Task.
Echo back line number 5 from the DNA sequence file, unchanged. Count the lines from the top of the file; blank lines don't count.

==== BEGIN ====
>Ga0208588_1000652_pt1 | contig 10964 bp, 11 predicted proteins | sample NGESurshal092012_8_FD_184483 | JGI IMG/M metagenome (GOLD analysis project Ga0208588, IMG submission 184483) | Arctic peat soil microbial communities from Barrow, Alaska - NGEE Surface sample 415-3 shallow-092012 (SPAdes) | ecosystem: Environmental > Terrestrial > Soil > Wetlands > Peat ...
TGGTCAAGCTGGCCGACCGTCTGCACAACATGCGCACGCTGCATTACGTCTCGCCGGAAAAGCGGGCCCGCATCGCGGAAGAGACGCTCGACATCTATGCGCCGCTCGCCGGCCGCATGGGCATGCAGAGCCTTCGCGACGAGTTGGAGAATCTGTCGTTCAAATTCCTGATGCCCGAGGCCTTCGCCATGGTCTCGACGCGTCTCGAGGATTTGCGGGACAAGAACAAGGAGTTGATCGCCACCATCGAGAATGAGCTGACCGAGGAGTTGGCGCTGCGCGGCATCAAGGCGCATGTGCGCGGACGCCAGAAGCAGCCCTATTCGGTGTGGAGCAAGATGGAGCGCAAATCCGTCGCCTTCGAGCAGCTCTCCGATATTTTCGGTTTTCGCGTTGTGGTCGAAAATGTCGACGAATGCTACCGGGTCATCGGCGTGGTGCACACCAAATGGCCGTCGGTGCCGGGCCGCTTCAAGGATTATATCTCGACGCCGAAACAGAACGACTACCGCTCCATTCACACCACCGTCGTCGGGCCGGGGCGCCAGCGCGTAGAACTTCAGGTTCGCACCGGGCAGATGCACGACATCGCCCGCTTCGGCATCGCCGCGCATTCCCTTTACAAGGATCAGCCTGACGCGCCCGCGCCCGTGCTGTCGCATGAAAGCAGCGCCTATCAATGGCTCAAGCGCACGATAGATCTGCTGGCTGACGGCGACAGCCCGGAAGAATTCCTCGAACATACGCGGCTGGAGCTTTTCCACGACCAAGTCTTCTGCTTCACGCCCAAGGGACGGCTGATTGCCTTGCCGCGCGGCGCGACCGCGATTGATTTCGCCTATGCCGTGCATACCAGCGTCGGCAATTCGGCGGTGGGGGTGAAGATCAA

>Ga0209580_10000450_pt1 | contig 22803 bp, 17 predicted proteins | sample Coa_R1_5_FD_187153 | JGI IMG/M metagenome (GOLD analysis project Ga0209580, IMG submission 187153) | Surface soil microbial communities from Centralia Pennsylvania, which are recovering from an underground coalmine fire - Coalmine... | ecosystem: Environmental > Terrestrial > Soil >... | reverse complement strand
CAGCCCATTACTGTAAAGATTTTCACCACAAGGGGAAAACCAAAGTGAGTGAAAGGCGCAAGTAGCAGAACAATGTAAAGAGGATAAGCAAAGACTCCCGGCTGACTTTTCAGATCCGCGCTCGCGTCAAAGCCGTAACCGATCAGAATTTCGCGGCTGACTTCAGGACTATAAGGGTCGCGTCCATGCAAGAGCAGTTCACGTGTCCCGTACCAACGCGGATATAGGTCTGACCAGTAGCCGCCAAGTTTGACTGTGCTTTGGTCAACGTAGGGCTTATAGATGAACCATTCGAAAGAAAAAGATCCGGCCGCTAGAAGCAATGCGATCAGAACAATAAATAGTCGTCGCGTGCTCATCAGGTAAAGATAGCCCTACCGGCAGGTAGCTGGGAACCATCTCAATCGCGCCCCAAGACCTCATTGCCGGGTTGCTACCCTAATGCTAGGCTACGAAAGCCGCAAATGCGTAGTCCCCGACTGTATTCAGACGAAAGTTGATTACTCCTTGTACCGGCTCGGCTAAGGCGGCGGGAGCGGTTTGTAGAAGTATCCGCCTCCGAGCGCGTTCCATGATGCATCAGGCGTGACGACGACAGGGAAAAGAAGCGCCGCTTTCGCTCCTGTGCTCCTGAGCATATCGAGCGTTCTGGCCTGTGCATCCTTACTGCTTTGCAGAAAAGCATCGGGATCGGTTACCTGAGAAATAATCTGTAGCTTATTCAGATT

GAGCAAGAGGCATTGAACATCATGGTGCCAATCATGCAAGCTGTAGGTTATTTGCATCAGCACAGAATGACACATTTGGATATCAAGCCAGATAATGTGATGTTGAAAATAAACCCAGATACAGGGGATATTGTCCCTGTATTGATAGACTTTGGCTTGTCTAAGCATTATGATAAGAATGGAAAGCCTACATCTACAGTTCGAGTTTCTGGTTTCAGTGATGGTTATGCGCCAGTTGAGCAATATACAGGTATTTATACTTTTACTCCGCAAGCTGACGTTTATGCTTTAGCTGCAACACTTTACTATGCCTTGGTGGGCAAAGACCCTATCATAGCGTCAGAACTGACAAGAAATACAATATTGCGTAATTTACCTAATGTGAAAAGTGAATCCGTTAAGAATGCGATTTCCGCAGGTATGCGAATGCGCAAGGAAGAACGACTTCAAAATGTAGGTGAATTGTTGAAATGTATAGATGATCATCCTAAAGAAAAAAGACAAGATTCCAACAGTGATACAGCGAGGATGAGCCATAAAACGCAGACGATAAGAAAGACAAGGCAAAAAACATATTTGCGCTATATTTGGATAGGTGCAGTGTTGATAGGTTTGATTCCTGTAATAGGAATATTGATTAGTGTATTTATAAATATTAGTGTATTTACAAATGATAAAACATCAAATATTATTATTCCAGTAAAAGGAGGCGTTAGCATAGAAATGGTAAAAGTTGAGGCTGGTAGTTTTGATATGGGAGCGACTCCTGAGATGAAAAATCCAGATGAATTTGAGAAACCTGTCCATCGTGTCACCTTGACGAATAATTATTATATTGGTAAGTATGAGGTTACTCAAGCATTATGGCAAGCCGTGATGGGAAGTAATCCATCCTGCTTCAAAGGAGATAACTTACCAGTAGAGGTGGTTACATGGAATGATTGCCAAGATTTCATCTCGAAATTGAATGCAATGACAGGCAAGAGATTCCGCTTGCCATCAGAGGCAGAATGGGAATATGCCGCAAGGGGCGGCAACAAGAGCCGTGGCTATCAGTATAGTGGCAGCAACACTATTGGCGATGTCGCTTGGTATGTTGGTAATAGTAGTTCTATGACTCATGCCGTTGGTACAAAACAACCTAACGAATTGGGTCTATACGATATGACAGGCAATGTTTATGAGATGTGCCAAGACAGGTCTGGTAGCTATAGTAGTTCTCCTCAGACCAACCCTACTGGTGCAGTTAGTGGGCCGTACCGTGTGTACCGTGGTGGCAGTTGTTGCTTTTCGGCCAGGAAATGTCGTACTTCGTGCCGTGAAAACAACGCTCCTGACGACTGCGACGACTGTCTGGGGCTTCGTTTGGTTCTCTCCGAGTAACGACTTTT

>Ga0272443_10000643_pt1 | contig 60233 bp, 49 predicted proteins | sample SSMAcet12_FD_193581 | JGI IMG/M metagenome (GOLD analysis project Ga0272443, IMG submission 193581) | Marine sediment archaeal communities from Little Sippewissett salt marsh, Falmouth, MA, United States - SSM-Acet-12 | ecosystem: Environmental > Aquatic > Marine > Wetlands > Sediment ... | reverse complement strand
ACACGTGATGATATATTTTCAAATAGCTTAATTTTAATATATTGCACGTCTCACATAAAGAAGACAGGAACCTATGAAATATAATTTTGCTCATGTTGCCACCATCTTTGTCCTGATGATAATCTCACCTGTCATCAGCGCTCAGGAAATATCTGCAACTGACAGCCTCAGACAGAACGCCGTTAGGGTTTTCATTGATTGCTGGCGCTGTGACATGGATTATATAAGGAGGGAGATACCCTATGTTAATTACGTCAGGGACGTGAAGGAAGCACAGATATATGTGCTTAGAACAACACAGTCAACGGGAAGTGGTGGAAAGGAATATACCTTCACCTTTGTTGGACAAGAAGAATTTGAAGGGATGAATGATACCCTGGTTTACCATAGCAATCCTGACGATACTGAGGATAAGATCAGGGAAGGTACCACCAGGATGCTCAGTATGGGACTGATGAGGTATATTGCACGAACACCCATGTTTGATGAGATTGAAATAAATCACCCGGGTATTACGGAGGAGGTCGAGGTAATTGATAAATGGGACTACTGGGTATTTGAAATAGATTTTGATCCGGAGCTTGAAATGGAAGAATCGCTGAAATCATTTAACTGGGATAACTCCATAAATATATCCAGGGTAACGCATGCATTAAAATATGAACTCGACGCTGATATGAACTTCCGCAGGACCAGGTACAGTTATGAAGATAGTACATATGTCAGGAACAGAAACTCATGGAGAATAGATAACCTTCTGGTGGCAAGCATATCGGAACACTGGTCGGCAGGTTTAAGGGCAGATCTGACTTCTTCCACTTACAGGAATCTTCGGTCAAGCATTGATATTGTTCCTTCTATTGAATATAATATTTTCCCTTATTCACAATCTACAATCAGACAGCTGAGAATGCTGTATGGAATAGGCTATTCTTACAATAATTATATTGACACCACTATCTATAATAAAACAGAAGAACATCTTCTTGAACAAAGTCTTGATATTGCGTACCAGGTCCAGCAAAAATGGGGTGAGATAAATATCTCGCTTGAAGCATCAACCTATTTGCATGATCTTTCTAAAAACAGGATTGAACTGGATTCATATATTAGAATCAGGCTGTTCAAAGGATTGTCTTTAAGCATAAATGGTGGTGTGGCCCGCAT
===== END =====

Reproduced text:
GAGCAAGAGGCATTGAACATCATGGTGCCAATCATGCAAGCTGTAGGTTATTTGCATCAGCACAGAATGACACATTTGGATATCAAGCCAGATAATGTGATGTTGAAAATAAACCCAGATACAGGGGATATTGTCCCTGTATTGATAGACTTTGGCTTGTCTAAGCATTATGATAAGAATGGAAAGCCTACATCTACAGTTCGAGTTTCTGGTTTCAGTGATGGTTATGCGCCAGTTGAGCAATATACAGGTATTTATACTTTTACTCCGCAAGCTGACGTTTATGCTTTAGCTGCAACACTTTACTATGCCTTGGTGGGCAAAGACCCTATCATAGCGTCAGAACTGACAAGAAATACAATATTGCGTAATTTACCTAATGTGAAAAGTGAATCCGTTAAGAATGCGATTTCCGCAGGTATGCGAATGCGCAAGGAAGAACGACTTCAAAATGTAGGTGAATTGTTGAAATGTATAGATGATCATCCTAAAGAAAAAAGACAAGATTCCAACAGTGATACAGCGAGGATGAGCCATAAAACGCAGACGATAAGAAAGACAAGGCAAAAAACATATTTGCGCTATATTTGGATAGGTGCAGTGTTGATAGGTTTGATTCCTGTAATAGGAATATTGATTAGTGTATTTATAAATATTAGTGTATTTACAAATGATAAAACATCAAATATTATTATTCCAGTAAAAGGAGGCGTTAGCATAGAAATGGTAAAAGTTGAGGCTGGTAGTTTTGATATGGGAGCGACTCCTGAGATGAAAAATCCAGATGAATTTGAGAAACCTGTCCATCGTGTCACCTTGACGAATAATTATTATATTGGTAAGTATGAGGTTACTCAAGCATTATGGCAAGCCGTGATGGGAAGTAATCCATCCTGCTTCAAAGGAGATAACTTACCAGTAGAGGTGGTTACATGGAATGATTGCCAAGATTTCATCTCGAAATTGAATGCAATGACAGGCAAGAGATTCCGCTTGCCATCAGAGGCAGAATGGGAATATGCCGCAAGGGGCGGCAACAAGAGCCGTGGCTATCAGTATAGTGGCAGCAACACTATTGGCGATGTCGCTTGGTATGTTGGTAATAGTAGTTCTATGACTCATGCCGTTGGTACAAAACAACCTAACGAATTGGGTCTATACGATATGACAGGCAATGTTTATGAGATGTGCCAAGACAGGTCTGGTAGCTATAGTAGTTCTCCTCAGACCAACCCTACTGGTGCAGTTAGTGGGCCGTACCGTGTGTACCGTGGTGGCAGTTGTTGCTTTTCGGCCAGGAAATGTCGTACTTCGTGCCGTGAAAACAACGCTCCTGACGACTGCGACGACTGTCTGGGGCTTCGTTTGGTTCTCTCCGAGTAACGACTTTT